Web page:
58. He said something about how maybe it would make sense to just move in together, and she responded “no way! You’ll never buy the cow if you can get the milk for free.” His response/proposal? “I’m willing to buy the cow.”

    Sweet leaping Jehosaphat, Kristine, that’s an awesome story. Awesome because I didn’t think that any actual human being had ever actually used the whole “free-milk” thing in any actual conversation, ever; I kind of figured the whole matter was invented by moralistic grandmothers and moderately risque youth church leaders, and then later made famous by the Georgia Satellites. Shows you what I know.

  59. Mostly, I’m disappointed that the title of this thread wasn’t, “Rules of Engagement.”

    (I should also note, in the interest of full disclosure, that my wife’s response to “will you marry me?” was, “are you serious?”)

  60. A serious question (perhaps J knows the answer to this one):

    When did marriage proposals become such an elaborate affair? I had one co-worker who painted the side of a mountain (and just about got arrested) for his proposal. Even much less serious endeavors — asking a girl to prom — often involved elaborate plans with lots of moving parts.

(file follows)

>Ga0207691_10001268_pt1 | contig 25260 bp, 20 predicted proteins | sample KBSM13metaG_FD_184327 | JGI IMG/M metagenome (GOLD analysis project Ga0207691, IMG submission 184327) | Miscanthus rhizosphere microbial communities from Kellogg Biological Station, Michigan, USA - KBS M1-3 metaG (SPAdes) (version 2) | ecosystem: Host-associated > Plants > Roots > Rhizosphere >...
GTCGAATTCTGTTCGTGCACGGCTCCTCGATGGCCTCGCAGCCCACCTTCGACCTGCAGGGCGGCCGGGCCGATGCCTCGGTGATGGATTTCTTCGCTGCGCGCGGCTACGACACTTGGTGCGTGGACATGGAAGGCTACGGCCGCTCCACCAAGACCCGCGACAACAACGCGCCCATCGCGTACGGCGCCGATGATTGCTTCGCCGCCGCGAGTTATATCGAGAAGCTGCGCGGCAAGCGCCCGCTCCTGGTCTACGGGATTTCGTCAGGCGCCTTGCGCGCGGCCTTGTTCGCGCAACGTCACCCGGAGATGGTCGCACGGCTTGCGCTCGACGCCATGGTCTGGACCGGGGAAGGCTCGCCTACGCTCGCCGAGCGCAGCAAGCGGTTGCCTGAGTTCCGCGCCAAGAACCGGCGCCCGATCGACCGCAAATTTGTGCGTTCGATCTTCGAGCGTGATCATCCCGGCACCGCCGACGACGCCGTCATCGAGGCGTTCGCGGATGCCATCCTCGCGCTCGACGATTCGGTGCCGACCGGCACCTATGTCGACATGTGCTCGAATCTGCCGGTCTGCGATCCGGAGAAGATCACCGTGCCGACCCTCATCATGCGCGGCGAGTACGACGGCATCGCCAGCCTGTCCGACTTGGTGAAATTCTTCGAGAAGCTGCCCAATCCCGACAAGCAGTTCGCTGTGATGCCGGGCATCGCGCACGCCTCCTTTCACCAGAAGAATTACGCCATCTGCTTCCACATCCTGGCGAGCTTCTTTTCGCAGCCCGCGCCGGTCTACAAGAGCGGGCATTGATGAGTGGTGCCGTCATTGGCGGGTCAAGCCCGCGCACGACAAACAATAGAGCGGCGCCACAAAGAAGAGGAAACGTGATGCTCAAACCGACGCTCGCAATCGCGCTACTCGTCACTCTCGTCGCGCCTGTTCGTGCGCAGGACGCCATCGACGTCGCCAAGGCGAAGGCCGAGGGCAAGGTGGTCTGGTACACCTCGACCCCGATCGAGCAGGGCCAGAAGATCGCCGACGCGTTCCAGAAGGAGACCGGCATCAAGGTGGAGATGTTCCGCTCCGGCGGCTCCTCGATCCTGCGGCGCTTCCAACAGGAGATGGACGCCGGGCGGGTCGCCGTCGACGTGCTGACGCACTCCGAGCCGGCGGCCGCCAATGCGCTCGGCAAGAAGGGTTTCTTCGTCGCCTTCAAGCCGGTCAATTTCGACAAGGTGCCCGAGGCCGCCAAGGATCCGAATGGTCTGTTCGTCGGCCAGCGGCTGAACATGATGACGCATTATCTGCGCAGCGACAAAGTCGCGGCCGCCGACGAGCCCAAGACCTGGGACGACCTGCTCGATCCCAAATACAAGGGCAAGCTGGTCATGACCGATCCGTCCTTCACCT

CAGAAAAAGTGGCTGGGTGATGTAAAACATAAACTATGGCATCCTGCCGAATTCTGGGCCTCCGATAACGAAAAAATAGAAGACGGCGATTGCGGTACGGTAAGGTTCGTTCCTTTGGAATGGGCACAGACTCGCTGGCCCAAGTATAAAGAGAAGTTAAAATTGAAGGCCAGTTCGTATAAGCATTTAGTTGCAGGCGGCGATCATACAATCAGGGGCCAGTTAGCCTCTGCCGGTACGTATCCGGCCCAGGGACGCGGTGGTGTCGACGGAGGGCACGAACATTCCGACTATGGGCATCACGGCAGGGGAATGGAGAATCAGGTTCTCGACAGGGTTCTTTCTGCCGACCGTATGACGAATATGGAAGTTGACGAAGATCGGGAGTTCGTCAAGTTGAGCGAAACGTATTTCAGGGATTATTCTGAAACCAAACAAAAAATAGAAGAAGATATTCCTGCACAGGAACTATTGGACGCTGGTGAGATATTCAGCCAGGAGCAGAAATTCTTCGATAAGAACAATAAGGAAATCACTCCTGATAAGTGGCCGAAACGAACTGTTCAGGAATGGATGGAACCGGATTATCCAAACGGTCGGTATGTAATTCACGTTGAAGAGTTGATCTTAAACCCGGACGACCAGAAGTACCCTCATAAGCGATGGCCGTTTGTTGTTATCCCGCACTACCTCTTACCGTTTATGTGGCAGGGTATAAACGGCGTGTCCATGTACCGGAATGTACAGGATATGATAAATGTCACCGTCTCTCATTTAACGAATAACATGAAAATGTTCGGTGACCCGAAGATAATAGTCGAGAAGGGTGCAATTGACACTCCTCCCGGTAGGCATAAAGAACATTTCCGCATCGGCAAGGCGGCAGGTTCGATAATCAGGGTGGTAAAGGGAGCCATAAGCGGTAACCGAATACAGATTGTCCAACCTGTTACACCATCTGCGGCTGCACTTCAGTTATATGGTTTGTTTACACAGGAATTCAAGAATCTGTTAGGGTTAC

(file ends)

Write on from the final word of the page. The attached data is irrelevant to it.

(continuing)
When did this become part of Mormon culture? And, is it restricted to the Jello Belt of Utah/Idaho/Arizona?

  61. Jello Belt. Hee hee.

    A friend’s roommate asked a guy to Sadie Hawkins in an oh-so-clever way. His response? A dozen donuts with a note attached that read, “No. I donut like you.”

  62. Our kids in this Stake move to Utah and get engaged and married there, but I don’t think they do it in as dramatic a manner as native borns! Back here, the big deal is Jack and Jill parties before the wedding. Non-member weddings, that is. People raise a couple of thousand dollars towards the cost of their wedding by charging everyone to come to a party. Very strange, if you ask me. Of course the cost of the wedding and honeymoon is probably close to 10k so I guess you have to do something!